Driver shortage tops ATRI list again, remains issue for Arkansas carriers

by Jeff Della Rosa (JDellaRosa@nwabj.com) 409 views 

The driver shortage remains the top issue for the trucking industry for the third consecutive year in the United States, according to a recent survey. In Arkansas, it is still a top issue for carriers, said Shannon Newton, president of the Arkansas Trucking Association.

The American Transportation Research Institute (ATRI) recently released the top 10 issues the industry faces, and the driver shortage was No. 1 on the list again. ATRI is the nonprofit research organization of American Trucking Associations.

Newton explained a shortage can either mean that there aren’t enough people able to drive or a lack of qualified drivers. In Arkansas, the latter is the case, with a qualified driver shortage, even as freight demand softened in 2019 after a strong 2018, when carriers took advantage of the economic conditions by adding trucks and drivers.

“The lack of that economic demand in 2019, I think it makes it feel as though the shortage is not as bad, but I think that just coincides with the lack of urgency or eagerness on the part of the carriers to grow,” Newton said.  “Some of our member carriers would say, ‘There’s not a shortage of individuals applying for driving jobs. There’s a shortage of individuals that are qualified for the driving jobs that we have.’”

The shortage in the state is about 1,500 drivers, based on nearly 3.5 million drivers nationwide and about 87,000 drivers in Arkansas, Newton said. Nationwide, the shortage is estimated at 60,000 drivers, and 2% of that would be about 1,500 drivers.

“I’m comfortable with that number,” she said. “It may be a little bit more than that just because the per capita employment in trucking here is greater than it is in some other parts of the country. But I think somewhere between 1,500 and 2,000 is probably a safe number as far as jobs that could be filled if we had the right candidates for them.”

“Qualified drivers are what as an industry that we need, but that’s kind of part of a bigger problem,” she added. “Are the right people considering entering our industry? And that’s where you start looking at kind of the bigger problems when you say the driver shortage. You start talking about women or minorities or young people. If we could tap into any of those portions of the labor pool, perhaps the quality of the candidates could improve. Are we attracting the right types of people? Is the pool that we are pulling from large enough?”

Newton also noted the driver turnover, or churn, can lead to a carrier hiring a driver but another carrier losing one. “The real solution is having additional individuals enter the industry that are not currently,” she said.

Some of the ways the industry has worked to ease the driver shortage have included pay increases and improving the work environment for drivers, Newton said. She attended the panel discussion during which the top industry issues were released, and she explained that a driver for America’s Road Team talked about pay increases but also discussed the importance of how drivers are treated and valued by his employer and community.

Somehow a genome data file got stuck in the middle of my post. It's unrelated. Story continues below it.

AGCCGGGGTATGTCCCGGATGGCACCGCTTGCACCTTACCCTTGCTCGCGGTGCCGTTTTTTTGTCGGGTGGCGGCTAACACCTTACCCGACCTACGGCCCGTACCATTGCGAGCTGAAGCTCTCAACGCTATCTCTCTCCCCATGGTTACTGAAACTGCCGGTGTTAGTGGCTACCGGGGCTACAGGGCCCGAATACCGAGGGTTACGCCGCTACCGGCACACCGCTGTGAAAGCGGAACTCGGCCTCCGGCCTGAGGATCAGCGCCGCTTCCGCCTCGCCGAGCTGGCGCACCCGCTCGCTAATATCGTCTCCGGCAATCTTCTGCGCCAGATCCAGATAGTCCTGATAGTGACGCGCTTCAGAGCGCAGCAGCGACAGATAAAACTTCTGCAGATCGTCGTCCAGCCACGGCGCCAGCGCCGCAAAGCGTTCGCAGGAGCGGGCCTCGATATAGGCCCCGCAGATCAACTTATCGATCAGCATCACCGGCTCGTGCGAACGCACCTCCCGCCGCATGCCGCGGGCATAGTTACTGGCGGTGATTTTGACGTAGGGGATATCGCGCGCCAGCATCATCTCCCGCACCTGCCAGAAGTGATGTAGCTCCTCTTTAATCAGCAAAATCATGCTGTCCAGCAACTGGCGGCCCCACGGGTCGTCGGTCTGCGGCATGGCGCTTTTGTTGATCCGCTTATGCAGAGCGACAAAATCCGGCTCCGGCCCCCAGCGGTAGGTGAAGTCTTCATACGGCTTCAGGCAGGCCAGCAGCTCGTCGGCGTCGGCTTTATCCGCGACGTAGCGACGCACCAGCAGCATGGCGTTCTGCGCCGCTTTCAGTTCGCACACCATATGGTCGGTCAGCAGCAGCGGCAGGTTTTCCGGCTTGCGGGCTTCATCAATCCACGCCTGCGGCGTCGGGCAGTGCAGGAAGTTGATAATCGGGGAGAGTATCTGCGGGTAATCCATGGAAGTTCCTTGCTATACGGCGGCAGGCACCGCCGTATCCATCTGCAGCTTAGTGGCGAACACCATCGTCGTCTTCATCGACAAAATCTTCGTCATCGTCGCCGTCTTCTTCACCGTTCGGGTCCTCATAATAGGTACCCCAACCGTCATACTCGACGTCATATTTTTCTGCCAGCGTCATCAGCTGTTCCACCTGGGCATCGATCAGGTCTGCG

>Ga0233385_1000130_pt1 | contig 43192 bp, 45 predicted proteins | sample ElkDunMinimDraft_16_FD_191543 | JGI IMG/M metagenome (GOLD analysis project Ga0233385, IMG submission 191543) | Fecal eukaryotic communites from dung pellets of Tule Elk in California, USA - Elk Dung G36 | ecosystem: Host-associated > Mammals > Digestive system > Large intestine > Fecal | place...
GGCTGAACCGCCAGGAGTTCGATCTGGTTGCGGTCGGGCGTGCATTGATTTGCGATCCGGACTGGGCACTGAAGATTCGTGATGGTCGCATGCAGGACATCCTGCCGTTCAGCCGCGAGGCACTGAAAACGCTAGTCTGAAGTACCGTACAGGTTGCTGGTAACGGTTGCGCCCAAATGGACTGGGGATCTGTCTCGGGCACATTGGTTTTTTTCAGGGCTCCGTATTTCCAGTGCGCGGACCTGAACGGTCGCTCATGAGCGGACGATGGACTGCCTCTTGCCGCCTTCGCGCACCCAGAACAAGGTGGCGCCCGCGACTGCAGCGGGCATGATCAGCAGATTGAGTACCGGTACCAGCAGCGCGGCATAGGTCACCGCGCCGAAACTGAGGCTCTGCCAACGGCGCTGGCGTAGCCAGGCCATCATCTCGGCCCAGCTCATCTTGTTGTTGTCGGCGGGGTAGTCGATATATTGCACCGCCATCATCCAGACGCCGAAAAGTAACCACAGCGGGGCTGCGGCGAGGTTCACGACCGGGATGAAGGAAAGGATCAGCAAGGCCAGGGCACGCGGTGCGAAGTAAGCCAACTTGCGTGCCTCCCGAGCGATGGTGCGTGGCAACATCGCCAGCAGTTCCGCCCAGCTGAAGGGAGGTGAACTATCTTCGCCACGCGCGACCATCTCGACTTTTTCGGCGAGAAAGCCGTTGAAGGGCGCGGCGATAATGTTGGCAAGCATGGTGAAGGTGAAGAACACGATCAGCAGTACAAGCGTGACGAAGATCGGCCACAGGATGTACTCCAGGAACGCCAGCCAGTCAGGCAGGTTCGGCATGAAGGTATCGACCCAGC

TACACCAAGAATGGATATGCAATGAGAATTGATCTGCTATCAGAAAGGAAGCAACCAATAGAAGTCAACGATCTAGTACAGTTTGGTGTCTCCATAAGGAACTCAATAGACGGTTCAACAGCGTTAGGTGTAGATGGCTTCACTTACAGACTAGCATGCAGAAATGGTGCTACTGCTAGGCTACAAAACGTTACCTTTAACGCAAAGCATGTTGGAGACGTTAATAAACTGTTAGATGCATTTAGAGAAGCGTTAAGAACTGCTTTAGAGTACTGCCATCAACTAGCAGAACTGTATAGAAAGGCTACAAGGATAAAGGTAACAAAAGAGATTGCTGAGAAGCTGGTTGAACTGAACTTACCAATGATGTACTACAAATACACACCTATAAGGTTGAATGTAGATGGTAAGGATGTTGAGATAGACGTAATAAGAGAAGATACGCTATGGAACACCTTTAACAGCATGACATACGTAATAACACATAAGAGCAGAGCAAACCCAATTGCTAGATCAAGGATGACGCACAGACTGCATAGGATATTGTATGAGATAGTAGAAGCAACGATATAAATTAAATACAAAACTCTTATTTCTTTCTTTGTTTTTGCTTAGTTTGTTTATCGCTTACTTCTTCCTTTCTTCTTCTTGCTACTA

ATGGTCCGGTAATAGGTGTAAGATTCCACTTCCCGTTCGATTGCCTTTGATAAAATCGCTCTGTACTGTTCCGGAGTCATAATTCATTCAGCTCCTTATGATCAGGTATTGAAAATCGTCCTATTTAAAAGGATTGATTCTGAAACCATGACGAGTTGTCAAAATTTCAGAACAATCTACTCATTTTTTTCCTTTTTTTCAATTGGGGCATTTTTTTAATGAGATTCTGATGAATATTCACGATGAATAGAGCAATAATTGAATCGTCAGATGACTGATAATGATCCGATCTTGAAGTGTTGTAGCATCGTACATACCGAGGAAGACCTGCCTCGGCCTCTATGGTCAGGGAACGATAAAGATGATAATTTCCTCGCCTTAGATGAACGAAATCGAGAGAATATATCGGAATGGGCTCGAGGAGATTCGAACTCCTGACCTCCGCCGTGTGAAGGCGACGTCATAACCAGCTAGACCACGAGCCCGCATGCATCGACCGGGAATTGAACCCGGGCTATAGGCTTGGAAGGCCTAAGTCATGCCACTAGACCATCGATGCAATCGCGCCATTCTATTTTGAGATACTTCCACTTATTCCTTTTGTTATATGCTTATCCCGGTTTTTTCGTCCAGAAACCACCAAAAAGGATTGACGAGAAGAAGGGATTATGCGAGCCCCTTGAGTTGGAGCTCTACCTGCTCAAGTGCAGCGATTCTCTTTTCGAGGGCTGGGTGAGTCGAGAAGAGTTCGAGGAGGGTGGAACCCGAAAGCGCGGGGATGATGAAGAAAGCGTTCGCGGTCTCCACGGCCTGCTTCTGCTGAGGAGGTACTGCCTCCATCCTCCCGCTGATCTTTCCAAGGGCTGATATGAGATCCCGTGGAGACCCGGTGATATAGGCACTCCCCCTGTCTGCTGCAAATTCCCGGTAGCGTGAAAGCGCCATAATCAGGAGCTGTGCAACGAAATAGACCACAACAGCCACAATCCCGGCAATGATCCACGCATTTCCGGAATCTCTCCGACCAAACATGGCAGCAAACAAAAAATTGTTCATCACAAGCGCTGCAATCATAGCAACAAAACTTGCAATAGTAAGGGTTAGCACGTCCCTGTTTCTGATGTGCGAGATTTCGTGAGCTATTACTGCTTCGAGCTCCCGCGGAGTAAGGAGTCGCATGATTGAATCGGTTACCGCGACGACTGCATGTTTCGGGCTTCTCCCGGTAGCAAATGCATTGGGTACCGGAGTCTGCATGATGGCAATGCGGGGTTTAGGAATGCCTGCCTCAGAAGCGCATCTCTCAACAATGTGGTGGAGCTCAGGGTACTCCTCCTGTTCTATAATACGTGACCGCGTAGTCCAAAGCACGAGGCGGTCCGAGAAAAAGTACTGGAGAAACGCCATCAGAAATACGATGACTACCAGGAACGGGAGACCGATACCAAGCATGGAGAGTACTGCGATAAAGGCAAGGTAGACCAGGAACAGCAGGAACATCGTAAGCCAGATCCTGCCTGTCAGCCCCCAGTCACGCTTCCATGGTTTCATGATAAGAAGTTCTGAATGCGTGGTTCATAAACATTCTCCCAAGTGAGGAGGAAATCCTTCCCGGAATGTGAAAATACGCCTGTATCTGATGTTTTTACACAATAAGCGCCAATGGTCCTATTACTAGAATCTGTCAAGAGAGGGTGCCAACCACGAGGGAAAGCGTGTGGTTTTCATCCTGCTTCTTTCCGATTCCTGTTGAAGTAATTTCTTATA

“Those elements of pride that we have attempted to instill back into the profession of driving, and then the carriers and their driver managers and the shippers all being cognizant of that. I do think 2018 helped in the fact that shippers were left in a lurch looking for carriers and trying to be more mindful of things that they could do and how they talked about drivers and how respectful they were of the drivers’ time. It was a shift. We’re not where we need to be, but the profession of the driver and the experience of day-to-day respect and value has improved over the last 12 months.”

Shannon Newton

If the trend in the driver shortage continues, the United States could be short more than 160,000 drivers by 2028, according to a recent report by the American Trucking Associations.

With regard to ATRI’s list of top industry issues, hours-of-service was No. 2, driver compensation was No. 3, and driver detention at customer facilities was No. 4. The lack of available truck parking was the No. 5 issue. This is the 15th year ATRI has released the list, which was based on a survey of more than 2,000 carriers and drivers.

“While 2018 was an incredible year for trucking, we’ve seen some challenges in 2019 and certainly finding and retaining qualified drivers remains at the top of the list for our industry,” said Barry Pottle, chairman of the American Trucking Associations and CEO of Pottle’s Transportation. “ATRI’s analysis reveals the interconnectedness of these top issues and provides a roadmap for how motor carriers and professional drivers believe we should move forward as an industry.”

The Kansas City, Mo.-based trade group Owner-Operator Independent Drivers Association (OOIDA) responded to the results of ATRI’s list by telling carriers that they should pay drivers in order to recruit and retain them. OOIDA noted that ATRI also released a list that focuses on driver’s top issues and pay was No. 1.

“The real problem is carriers aren’t taking the necessary steps to keep their drivers,” said Lewie Pugh, vice president of OOIDA. “This fact is demonstrated in other ongoing research and the high ranking of retention in this latest survey.”

The driver shortage is more of high turnover problem in the truckload sector, according to OOIDA.

“There is a pretty simple solution to everything and that is to pay drivers for their time,” Pugh added. “We think it’s rather hypocritical for big trucking to keep saying there is a shortage when, according to the survey, the top concern of drivers isn’t even on their radar.”

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